Schematic diagram of the multi-scale model of the immune response to Mtb infection in the lung. (A) An overview of selected cell- and tissue-level ABM rules based on known immunological activities and interactions (Mr, resting macrophage; Mi, infected macrophage; Mci, chronically infected macrophage; Ma, activated macrophage; Tγ, pro-inflammatory IFN-γ producing T cell; Tc, cytotoxic T cell). Example rules are: (I) infection of a resting macrophage after phagocytosis of extracellular Mtb, (II) intracellular growth of Mtb within an infected macrophage, (III) cytotoxic T cell-mediated killing of an infected macrophage, (IV) activation of a macrophage as a result of interaction with IFN-γ producing T cells and TNF, (V) secretion of TNF (and chemokines) from an activated macrophage and diffusion in tissue, (VI) TNF interactions with a macrophage and induction of feedback mechanisms that control TNF-mediated cell responses. For a full description of all ABM rules (see Fallahi-Sichani et al., 2011). (B) An overview of TNF/TNFR binding and trafficking interactions and reactions and the NF-κB signal transduction cascade at the level of individual cell. TNF/TNFR-associated processes are modeled in both macrophages and T cells. (C) Detailed description of the regulation of the TNF-induced NF-κB signaling pathway and NF-κB-mediated responses [expression of chemokines (CHEM), TNF, inhibitors of apoptosis (IAP), and macrophage-activating molecules (ACT)] for an individual macrophage.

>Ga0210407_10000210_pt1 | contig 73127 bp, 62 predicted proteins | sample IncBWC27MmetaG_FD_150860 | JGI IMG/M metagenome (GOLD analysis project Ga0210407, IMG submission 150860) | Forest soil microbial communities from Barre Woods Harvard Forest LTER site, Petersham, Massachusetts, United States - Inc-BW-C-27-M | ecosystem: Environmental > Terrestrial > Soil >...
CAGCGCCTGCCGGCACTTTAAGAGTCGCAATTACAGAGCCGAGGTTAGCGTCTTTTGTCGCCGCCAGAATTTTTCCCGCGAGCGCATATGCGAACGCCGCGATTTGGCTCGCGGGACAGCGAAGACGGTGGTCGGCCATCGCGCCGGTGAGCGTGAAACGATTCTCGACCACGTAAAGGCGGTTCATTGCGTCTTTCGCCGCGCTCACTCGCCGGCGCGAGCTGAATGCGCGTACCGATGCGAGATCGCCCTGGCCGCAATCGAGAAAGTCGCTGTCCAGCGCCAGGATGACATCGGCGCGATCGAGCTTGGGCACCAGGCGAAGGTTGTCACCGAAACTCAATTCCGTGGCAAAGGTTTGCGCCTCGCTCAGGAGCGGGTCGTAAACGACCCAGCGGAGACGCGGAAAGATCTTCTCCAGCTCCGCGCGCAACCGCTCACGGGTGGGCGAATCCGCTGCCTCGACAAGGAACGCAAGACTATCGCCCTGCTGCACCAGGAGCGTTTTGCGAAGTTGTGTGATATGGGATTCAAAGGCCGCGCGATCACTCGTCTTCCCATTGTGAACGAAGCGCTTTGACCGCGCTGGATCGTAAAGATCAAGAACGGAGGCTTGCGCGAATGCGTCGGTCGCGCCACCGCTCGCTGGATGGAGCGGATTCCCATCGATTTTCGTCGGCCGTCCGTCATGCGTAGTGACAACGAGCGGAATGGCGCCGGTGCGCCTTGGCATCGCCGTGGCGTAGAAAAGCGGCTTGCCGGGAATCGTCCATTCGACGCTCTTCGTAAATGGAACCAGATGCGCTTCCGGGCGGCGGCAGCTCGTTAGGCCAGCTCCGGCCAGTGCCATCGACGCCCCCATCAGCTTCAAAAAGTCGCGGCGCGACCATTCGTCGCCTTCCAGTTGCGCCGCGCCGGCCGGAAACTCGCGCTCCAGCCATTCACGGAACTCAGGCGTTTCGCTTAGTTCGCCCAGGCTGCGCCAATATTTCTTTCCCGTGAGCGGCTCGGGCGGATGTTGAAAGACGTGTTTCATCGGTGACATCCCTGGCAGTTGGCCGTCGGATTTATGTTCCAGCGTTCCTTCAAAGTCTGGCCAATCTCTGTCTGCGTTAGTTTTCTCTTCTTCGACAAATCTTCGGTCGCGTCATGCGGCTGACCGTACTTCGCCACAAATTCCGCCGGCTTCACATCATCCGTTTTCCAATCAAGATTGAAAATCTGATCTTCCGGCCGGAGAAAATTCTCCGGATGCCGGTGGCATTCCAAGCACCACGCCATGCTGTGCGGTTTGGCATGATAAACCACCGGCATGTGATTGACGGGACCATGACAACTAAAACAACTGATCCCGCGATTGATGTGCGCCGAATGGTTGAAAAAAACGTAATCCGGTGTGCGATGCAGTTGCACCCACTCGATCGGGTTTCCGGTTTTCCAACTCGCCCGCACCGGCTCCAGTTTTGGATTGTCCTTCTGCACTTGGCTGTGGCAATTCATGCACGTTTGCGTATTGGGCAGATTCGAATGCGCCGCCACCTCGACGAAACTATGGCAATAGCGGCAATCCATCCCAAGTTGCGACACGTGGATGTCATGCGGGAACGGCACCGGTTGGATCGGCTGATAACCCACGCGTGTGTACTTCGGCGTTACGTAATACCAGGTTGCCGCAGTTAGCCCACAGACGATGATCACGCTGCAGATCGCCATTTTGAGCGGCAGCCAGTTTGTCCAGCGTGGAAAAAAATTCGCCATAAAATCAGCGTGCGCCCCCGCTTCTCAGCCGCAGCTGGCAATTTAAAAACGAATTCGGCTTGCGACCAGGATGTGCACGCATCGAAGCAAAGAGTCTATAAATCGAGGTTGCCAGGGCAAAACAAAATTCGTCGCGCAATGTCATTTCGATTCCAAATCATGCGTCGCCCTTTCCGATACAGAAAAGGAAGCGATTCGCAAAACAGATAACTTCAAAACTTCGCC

© Copyright Policy - open-access
Related In: Results  -  Collection

License
getmorefigures.php?uid=PMC3368390&req=5

Figure 1: Schematic diagram of the multi-scale model of the immune response to Mtb infection in the lung. (A) An overview of selected cell- and tissue-level ABM rules based on known immunological activities and interactions (Mr, resting macrophage; Mi, infected macrophage; Mci, chronically infected macrophage; Ma, activated macrophage; Tγ, pro-inflammatory IFN-γ producing T cell; Tc, cytotoxic T cell). Example rules are: (I) infection of a resting macrophage after phagocytosis of extracellular Mtb, (II) intracellular growth of Mtb within an infected macrophage, (III) cytotoxic T cell-mediated killing of an infected macrophage, (IV) activation of a macrophage as a result of interaction with IFN-γ producing T cells and TNF, (V) secretion of TNF (and chemokines) from an activated macrophage and diffusion in tissue, (VI) TNF interactions with a macrophage and induction of feedback mechanisms that control TNF-mediated cell responses. For a full description of all ABM rules (see Fallahi-Sichani et al., 2011). (B) An overview of TNF/TNFR binding and trafficking interactions and reactions and the NF-κB signal transduction cascade at the level of individual cell. TNF/TNFR-associated processes are modeled in both macrophages and T cells. (C) Detailed description of the regulation of the TNF-induced NF-κB signaling pathway and NF-κB-mediated responses [expression of chemokines (CHEM), TNF, inhibitors of apoptosis (IAP), and macrophage-activating molecules (ACT)] for an individual macrophage.